Easy hacks for singer-songwriter guitarists – simple ways of making scales musical and creating hooklines: Hi there singer-songwriter types, I thought I’d like to show you some simple compositional ideas on how to make those boring scales sound musical and talk about creating melodic hooklines using just one string – and I promise it won’t damage your creativity at all!
There are few major name songwriter guitarists who use this technique – A Forest by Robert Smith from The Cure is a fantastic example. The Edge from U2 is another great fan of this style of playing.
All that you need you need to know is your alphabet up to G, and be able to count up to eight – or even better, if you can to 13 that would be cool. The first thing to learn is a C major scale up one string.
Here’s an easy way to construct a major scale using the following pattern of tones (two frets apart) and semitones (one fret apart). This is the pattern: Tone – Tone – Semitone – Tone – Tone -Tone – Semitone. See Exercise 1. As you can see I have put the note name and the corresponding scale degree number underneath.
Choose any four random numbers from 1 to 8. Don’t even think about touching your guitar, don’t even look at it. I was talking to my daughter when I was writing this and asked her to choose four numbers – she chose 7, 4, 1, 2.
When we apply those numbers to the C major scale shown in Ex. 1 we get the following notes: 7 = B, 4=F, 1=C, 2=D. Okay, it’s time now to play this on your gat – see Exercise 2.
Yep digging that, it’s got a bit of a Nine Inch Nails vibe. If you like putting a drum groove to play along with, something simple, some industrial garage band loop could be good to start with. I’m also going to strum the open D string for more of a NIN/indie vibe.
Right then, here’s an NIN/indie idea and I’ve just added an 8th note rock strum. Easy peasy. Remember the trick is to choose the four random numbers without playing, but it’s an easy way of coming up with a starting point for a song. Experiment and have fun.
Sequencing is a predetermined number of notes from a scale played in order, eg. in one major scale where the number 1-2-3-4-5-6-7-8 represent the degrees of the scale. So an ascending pattern for sequenced 3s would look and sound like Exercise 4.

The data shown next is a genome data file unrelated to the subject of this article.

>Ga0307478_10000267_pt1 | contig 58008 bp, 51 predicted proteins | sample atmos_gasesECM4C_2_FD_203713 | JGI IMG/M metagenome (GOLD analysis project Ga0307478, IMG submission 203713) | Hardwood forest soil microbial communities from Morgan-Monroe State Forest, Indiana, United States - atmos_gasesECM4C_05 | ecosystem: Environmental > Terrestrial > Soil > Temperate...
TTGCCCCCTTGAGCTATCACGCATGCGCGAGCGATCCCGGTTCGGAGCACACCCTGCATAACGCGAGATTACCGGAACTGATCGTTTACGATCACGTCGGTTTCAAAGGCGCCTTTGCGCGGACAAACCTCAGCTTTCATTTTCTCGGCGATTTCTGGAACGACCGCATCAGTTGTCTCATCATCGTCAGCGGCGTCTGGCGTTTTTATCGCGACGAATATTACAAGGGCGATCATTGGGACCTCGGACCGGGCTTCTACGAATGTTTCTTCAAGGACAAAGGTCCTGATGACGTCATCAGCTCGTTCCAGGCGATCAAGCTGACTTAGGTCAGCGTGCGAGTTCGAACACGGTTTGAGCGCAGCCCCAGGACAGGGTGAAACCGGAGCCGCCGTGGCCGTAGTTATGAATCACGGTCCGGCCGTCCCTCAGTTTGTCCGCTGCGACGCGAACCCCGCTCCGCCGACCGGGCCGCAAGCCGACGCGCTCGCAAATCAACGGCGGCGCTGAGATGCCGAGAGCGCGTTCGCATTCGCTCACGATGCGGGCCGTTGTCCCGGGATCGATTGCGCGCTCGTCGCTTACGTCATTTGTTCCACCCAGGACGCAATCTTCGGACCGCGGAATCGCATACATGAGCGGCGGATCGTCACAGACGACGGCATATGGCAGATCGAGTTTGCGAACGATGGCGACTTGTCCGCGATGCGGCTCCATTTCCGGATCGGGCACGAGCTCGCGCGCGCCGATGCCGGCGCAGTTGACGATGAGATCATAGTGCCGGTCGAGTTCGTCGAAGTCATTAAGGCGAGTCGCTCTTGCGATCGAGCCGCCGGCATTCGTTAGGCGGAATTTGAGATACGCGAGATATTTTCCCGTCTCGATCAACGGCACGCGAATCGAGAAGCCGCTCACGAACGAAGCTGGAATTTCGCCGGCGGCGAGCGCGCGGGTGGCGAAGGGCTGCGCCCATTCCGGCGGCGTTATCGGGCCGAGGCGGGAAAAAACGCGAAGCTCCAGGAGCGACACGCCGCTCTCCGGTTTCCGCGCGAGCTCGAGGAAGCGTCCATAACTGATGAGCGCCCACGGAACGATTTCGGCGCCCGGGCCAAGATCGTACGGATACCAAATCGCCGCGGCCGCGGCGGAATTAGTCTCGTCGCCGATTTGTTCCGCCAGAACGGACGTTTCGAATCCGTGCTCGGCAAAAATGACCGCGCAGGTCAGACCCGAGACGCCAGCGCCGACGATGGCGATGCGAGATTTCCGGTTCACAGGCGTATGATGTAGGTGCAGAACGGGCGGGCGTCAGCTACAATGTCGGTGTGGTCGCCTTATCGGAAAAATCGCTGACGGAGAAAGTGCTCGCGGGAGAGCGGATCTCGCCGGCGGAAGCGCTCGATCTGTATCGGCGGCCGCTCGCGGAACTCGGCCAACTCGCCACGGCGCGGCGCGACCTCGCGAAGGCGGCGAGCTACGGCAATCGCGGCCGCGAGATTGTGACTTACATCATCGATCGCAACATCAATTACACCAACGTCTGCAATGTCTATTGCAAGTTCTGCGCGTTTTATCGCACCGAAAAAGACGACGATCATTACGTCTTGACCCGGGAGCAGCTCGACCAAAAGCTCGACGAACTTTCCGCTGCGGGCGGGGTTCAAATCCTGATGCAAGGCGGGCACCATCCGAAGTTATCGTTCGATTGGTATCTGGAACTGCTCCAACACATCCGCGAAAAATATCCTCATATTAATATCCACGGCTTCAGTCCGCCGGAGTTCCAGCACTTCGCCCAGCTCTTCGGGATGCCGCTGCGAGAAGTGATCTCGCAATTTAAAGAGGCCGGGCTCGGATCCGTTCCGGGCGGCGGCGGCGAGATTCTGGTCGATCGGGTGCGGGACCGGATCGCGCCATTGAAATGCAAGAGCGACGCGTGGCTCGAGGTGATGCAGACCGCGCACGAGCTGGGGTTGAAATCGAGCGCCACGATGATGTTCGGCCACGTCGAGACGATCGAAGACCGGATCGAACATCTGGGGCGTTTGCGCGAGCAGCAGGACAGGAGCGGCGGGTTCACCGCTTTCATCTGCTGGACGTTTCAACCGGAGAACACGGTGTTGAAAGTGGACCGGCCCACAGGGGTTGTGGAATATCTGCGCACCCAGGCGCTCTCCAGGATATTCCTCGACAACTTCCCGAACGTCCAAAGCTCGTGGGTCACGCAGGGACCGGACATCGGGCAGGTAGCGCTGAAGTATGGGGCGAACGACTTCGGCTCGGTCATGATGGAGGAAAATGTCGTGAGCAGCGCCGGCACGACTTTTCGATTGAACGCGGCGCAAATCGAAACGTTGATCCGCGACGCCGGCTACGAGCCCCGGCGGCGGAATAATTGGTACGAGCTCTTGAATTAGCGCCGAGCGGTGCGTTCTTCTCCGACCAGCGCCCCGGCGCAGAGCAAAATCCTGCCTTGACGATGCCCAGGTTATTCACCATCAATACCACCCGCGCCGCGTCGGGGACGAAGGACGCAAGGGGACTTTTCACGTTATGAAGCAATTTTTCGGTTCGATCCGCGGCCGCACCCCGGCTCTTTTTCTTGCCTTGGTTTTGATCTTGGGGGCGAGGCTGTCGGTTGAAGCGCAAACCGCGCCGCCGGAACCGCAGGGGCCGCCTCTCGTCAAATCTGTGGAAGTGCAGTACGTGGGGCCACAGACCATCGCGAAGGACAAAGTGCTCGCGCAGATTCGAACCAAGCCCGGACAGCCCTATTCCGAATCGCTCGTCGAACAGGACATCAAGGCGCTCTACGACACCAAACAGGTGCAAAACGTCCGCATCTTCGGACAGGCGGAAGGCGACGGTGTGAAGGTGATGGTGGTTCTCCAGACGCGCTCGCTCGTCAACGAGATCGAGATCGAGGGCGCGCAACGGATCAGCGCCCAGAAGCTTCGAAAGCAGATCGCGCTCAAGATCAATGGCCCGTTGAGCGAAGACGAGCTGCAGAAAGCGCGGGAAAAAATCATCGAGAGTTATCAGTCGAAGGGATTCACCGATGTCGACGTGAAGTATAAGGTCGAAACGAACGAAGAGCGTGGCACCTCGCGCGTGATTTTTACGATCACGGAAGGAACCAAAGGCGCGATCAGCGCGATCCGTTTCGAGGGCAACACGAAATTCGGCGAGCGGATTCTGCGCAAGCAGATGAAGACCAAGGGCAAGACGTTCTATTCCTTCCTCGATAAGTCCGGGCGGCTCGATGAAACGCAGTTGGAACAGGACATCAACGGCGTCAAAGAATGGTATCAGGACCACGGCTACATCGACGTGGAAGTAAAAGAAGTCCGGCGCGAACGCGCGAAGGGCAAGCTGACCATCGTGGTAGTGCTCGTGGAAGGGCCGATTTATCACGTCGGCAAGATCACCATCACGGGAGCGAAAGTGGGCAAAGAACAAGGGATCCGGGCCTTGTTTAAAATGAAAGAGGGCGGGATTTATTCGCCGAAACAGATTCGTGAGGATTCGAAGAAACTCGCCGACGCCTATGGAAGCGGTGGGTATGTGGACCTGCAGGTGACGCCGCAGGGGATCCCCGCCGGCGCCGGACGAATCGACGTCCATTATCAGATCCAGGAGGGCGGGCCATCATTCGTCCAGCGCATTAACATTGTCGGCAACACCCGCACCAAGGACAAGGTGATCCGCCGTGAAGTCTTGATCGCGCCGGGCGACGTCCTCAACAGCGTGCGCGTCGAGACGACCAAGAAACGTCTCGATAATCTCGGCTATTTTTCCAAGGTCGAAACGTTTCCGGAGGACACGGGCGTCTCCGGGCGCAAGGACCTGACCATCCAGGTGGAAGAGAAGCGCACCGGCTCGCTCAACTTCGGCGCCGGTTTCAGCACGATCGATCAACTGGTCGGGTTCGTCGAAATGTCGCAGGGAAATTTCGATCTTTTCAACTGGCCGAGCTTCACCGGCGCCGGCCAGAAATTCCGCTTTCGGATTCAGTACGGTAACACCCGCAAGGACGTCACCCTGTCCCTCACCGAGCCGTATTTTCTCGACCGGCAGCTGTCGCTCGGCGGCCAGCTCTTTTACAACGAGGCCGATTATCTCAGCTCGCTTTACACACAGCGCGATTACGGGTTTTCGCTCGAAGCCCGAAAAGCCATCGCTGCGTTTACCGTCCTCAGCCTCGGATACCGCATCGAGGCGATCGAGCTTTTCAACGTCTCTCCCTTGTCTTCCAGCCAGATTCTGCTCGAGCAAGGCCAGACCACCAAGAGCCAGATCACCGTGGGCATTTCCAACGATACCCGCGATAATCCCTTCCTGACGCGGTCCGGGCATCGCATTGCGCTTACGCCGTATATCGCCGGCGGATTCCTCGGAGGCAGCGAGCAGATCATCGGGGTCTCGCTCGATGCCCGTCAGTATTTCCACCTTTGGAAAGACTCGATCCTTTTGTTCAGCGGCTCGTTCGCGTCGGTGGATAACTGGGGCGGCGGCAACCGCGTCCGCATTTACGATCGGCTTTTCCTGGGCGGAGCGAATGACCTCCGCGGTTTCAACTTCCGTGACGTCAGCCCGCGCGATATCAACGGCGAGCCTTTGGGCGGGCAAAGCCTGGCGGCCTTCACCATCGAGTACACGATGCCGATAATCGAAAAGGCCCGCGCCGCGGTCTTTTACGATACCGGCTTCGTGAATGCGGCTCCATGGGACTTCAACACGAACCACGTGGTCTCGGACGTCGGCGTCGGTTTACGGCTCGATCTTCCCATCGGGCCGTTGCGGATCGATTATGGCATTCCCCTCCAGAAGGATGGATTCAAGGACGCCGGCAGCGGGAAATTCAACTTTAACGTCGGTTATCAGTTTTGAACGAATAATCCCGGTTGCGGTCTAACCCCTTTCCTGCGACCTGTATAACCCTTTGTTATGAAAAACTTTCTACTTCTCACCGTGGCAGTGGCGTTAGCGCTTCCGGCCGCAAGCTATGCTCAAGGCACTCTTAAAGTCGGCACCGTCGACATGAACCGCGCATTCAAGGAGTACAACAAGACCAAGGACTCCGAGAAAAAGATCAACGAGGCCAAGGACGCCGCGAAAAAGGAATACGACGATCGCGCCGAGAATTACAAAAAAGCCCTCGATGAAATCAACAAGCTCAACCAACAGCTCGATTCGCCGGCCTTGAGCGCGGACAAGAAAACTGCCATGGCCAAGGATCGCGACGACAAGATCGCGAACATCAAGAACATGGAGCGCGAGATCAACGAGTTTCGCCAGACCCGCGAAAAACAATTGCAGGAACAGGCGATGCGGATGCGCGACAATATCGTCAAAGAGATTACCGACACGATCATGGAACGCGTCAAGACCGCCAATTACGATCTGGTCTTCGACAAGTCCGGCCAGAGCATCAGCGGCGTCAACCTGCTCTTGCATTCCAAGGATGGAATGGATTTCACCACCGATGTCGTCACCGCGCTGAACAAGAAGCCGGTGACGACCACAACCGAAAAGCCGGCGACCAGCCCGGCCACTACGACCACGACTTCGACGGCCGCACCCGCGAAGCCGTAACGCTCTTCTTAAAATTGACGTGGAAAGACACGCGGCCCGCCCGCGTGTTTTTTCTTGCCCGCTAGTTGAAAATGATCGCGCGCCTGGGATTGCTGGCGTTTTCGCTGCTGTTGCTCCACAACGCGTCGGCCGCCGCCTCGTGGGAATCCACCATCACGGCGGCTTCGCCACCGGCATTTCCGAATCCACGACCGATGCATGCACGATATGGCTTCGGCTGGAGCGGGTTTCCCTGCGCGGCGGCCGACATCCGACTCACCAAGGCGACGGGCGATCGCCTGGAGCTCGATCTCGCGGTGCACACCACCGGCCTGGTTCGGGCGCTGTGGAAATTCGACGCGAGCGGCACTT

Done that? Now let’s try out a hybrid sequencing approach: A sequence of 5’s followed by a sequence of 3’s.
1-2-3-4-5-2-3-4-3-4-5-6-7-4-5-6-5-6-7-8-9-6-7-8 make up your own sequence, be creative.
The intervallic approach is based around intervals – an interval being the distance between two notes. For example an intervallic pattern of ascending 3rds would look & sound like this: 1-3-2-4-3-5-4-6-5-7-6-8-7-9-8-10 See Exercise 6, this is a really good vocal warm up exercise used by many awesome vocalists. (Sing & play.)
The hybrid intervallic approach is one of my favourite composition hacks, great for coming up with interesting and unique ways of approaching chord progressions. It basically just means taking two or more intervals and combining them.
In Exercise 7 we will use an interval of a 5th followed by an interval of a 3rd. Here’s the pattern: 1-5-2-4-3-7-4-6-5-9-6-8-7-11-8-10. (Play & sing, go on.)
Finally, for this lesson, let’s use this approach in a common chord progression that we all know and love – yep the old I – V – VImin – IV in the key of C. The chords are C – G – Amin – F. Instead of playing the usual chord shapes we going to use the hybrid intervallic approach. So what we are going to do is, is take the root note from each of the chords and put intervals to them instead.
For the C chord use a 5th, for the G chord use a 3rd, for the Amin chord use a 5th, for the F chord use a 3rd. See Exercise 8 (Play & sing.)
The possibilities are endless. Be a good muso and use the safe distancing rule and don’t lick ya friends’ mics or gats – eewww. See ya soon with another set of creative opportunities.